When golf’s governing bodies first proposed a ban on anchored strokes, essentially abolishing the use of long putters, I figured that – – at worst – – my trusty Odyssey Sabertooth would be legal and effective until the last minute of 2015. I also believed that Adam Scott, Tim Clark and common sense would prevail over a lame attempt to exert authority. What a woeful underestimate of USGA and R&A power.
Within a week of the announcement last May that Rule 14-1b would be instituted on January 1, 2016, my lag putts that routinely nudged to kick-in distance began stopping eight feet short. Three-foot putts rolled ten. Tap-ins lipped out. It was plainly evident that the Blue Coats don’t just issue rules, but impose Serious Golf-God Hoodoo on those who doubt their actions.
While the suddenly ineffective putting may have been a mere psychological response, a new putter that functioned like the old one, but didn’t require anchoring, was inevitably needed. Several manufacturers quickly responded to Rule 14-1b with innovative alternatives, including shafts that one could anchor or lock against one’s arm, which will remain legal. Those didn’t have much appeal.
However, when I first put my hands on a Boccieri Golf Heavy Putter Extended Length (EL) Series a mid-weight model, it felt exactly like my belly putter when it had functioned at its best, but enabled me to use a conventional stroke.
The truth is that most benefits of the belly putter are not so much from the anchoring – - which is one reason I opposed the need for the new rule – – but a weighty head and hefty shaft that facilitates a stable stroke. “One reason belly putters became so popular was because the additional grip and shaft materials created a natural back-weight,” explains Stephen Boccieri, President and CEO of Boccieri Golf. “Others are just now adopting counterweighting, while we’ve been touting it for nearly a decade and have now taken it to the next level.”
Boccieri specialized in making putters with relatively heavy heads, with the idea that the weight engages the body’s larger and more stable muscles during a relatively delicate stroke, while minimizing the use of the wrists. Standard length putters are typically 34 to 35 inches, but the new Extended Length versions have some advantages for fans of belly models. Available in 36, 38 and 40-inch shafts, the EL Series sticks are not too long to get jammed into the belly, which will be illegal in a couple of years. Moreover, one’s hands naturally grasp the longer shaft a few inches down from top, just as with a long putter.
The extra length also allows Boccieri to equip these putters with a 17-inch grip, and a substantial 175 grams of counter-weight, which can increase the putter’s overall mass by more than 25 percent. The feel of the higher balance point is palpable, making the sensation of the un-anchored stoke almost identical to that of using a belly model.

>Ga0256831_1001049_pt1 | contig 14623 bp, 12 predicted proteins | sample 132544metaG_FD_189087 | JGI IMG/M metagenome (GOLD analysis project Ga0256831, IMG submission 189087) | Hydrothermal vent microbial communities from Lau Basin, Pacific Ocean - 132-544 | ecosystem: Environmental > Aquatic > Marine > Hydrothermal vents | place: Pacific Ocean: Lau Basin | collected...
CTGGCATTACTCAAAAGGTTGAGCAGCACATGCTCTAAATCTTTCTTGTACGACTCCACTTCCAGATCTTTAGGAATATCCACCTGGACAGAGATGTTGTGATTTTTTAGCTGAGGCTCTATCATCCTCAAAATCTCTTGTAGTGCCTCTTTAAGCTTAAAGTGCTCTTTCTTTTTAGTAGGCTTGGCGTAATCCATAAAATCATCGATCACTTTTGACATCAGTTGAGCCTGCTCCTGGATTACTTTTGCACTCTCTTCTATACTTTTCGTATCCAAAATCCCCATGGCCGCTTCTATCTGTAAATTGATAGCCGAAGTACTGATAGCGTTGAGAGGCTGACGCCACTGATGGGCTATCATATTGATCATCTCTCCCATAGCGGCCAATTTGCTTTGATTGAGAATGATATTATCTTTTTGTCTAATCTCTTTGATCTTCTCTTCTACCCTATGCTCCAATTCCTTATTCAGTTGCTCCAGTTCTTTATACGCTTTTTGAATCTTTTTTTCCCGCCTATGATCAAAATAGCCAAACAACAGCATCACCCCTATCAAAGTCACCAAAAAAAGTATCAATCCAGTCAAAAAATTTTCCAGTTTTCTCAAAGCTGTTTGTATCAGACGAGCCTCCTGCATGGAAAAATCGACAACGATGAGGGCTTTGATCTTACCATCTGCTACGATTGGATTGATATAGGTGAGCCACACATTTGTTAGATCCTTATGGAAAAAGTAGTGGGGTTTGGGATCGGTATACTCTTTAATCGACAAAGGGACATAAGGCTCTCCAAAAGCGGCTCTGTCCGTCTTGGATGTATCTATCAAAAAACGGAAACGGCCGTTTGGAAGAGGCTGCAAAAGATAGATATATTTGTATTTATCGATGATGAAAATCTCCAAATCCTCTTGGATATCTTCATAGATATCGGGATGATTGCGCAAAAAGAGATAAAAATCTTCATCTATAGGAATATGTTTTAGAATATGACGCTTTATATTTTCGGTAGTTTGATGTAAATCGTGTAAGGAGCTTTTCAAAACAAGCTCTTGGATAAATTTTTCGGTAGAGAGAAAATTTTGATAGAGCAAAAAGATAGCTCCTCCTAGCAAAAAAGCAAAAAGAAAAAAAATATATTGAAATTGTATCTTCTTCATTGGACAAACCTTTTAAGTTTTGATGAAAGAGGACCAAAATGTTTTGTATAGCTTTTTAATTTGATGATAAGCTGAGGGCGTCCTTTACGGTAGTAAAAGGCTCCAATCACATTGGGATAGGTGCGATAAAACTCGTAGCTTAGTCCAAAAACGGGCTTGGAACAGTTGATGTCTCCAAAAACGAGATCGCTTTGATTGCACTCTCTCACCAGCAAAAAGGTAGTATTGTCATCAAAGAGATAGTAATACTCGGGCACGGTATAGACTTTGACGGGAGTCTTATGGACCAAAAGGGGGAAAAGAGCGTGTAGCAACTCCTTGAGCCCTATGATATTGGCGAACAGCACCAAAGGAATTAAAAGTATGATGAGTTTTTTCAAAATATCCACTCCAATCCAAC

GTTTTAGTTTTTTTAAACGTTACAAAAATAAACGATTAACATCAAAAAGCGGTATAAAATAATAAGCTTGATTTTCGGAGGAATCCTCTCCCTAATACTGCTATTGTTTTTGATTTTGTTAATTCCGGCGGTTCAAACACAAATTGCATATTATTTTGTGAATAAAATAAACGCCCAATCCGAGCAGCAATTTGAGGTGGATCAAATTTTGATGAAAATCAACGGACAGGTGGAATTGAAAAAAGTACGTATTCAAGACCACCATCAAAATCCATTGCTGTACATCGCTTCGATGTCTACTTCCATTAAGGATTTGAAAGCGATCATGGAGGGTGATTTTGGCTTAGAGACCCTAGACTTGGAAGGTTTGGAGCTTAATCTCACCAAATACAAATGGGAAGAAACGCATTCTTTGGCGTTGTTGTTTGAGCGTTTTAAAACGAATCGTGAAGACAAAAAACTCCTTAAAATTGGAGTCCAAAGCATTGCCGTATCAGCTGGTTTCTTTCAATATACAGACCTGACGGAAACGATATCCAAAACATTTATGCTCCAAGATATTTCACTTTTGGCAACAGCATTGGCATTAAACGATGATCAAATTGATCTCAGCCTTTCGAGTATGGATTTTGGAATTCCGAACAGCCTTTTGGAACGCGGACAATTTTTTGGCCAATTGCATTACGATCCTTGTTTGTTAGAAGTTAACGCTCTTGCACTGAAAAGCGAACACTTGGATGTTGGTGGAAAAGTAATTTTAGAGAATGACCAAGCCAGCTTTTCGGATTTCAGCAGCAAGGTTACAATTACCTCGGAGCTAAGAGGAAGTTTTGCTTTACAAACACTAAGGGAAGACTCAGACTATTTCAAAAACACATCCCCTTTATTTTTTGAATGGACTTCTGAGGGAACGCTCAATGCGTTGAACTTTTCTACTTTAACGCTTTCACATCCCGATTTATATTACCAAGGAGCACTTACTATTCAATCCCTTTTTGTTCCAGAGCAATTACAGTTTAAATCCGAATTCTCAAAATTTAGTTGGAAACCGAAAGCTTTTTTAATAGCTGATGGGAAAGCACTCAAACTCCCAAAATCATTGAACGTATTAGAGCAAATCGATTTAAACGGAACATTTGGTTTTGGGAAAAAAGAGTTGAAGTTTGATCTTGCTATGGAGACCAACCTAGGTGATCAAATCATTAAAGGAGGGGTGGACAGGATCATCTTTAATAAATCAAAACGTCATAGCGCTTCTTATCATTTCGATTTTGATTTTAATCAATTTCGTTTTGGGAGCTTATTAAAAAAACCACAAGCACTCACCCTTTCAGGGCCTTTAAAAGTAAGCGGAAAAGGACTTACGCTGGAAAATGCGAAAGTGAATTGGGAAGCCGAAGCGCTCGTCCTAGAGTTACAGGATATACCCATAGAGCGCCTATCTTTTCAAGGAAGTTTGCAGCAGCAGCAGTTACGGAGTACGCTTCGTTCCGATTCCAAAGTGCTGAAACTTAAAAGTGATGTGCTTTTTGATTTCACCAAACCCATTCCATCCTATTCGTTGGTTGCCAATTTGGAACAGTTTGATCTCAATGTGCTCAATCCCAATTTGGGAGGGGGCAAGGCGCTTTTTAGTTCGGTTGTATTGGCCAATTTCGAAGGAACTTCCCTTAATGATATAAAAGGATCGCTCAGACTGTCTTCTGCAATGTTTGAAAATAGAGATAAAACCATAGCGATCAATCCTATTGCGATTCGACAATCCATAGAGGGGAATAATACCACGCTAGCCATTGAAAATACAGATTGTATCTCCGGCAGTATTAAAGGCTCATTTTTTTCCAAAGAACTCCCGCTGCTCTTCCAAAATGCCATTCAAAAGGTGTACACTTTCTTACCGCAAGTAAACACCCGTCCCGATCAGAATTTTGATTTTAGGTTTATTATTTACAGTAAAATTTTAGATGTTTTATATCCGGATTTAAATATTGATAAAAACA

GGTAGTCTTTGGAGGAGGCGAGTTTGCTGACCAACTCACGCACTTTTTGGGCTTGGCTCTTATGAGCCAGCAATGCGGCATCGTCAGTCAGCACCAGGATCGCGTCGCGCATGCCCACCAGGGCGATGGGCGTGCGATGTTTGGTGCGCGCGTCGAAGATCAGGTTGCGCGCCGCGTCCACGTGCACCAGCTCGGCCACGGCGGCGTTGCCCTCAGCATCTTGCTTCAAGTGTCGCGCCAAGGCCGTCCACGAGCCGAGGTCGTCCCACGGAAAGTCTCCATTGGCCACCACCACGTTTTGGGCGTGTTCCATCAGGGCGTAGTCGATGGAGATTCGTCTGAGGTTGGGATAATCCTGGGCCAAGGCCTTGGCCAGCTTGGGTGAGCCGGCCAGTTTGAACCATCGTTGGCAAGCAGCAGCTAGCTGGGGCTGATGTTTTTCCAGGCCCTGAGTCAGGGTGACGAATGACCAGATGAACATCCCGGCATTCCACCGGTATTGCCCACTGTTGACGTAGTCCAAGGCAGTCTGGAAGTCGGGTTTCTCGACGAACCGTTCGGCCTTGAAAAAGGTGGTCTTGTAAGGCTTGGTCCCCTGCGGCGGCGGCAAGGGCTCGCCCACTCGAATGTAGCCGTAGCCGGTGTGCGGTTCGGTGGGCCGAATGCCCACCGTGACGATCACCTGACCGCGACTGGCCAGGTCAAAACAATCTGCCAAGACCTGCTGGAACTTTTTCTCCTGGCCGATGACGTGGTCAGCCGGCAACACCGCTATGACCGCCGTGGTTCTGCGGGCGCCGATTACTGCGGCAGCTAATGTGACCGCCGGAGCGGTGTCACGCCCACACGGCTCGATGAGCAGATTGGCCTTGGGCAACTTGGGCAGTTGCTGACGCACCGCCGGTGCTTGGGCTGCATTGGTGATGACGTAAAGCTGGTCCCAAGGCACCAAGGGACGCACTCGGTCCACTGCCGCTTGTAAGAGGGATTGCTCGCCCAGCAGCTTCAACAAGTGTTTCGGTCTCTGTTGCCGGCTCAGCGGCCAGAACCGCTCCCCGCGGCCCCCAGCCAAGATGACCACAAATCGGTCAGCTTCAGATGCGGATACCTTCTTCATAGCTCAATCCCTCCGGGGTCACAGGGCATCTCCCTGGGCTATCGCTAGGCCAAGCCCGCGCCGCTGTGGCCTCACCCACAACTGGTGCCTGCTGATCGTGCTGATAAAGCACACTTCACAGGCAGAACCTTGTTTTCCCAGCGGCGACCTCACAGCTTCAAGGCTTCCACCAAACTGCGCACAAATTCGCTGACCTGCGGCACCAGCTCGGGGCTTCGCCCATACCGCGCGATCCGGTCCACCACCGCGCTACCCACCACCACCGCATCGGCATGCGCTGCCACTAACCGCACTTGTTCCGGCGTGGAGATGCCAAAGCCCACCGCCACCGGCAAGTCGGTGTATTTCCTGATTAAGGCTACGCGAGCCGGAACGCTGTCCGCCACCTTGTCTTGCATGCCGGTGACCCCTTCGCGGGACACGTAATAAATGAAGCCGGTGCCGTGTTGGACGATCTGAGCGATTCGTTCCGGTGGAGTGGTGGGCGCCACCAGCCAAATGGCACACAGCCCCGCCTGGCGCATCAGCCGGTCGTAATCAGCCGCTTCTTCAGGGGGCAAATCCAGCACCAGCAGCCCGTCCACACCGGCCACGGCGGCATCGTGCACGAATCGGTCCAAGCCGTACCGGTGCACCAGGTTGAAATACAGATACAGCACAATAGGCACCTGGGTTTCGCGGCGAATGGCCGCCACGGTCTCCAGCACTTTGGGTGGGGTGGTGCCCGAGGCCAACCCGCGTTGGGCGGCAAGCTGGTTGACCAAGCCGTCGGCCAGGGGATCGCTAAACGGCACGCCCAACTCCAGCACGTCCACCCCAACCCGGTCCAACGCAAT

Quieting Those Fast-Yipping Little Muscles
Feel is one thing; the technical aspect of the counterweighted putter is another. The higher balance point on the shaft leads to a greater moment of inertia, the progenitor of more stability as the putter face strikes the ball. In addition, the additional grip weight prevents the golfer’s hands from lagging behind the head.
“The head of your putter shouldn’t be the activator that hits the ball,” said Boccieri in a recent Golf Digest piece. “You want your hands to lead at impact. A lighter grip or a heavier head lowers the balance point of a putter, making it harder to stop the head from getting ahead of the hands.” It also helps override the fast-twitch muscles in the wrist, which are live-wired to the brain and feed the yips. Quieter wrists equal a more stable stroke.
Of course, a heavy putter is no guarantee of making more five-footers, since lining up correctly and reading the speed and break on the green is as important, if not more so, than a perfectly executed putting stroke. But these variables are what make a putter the most individualistic equipment choice a golfer can make. Different looks appeal to different eyes, and these particular clubs are the most visually and physically disparate that can be found from bag to bag.
Because of such catholic preferences, Boccieri makes the EL Series in 28 different models including blade and mallet options, three different finishes and three distinct weight categories. The LITE is 840 grams, the MID is 865 and the HEAVY is a stout 930 grams.
The new style of putter is winning instant fans. For example, just a few days after Marin Country Club Assistant Pro Dave Wolert acquired a TaylorMade Daddy Long Legs model with a 38-inch shaft, club-member Joel Jutovsky asked if he could borrow it. Suffering for 18 months with the full-blown yips, Jutovsky tried numerous putters and more grips than an office-seeking politician. But with the counter-weighted TaylorMade on the putting green, he began stroking the ball with a smooth pendulum motion. After 18 holes, Jutovsky insisted that Wolert sell him the club – – Wolert’s club, because he didn’t want to wait a few days for an order.
“There was no adjustment period whatsoever,” says Jutovsky. “And after all those months when I knew I could not make a three-footer, the yips are gone. What a difference this technology has made.”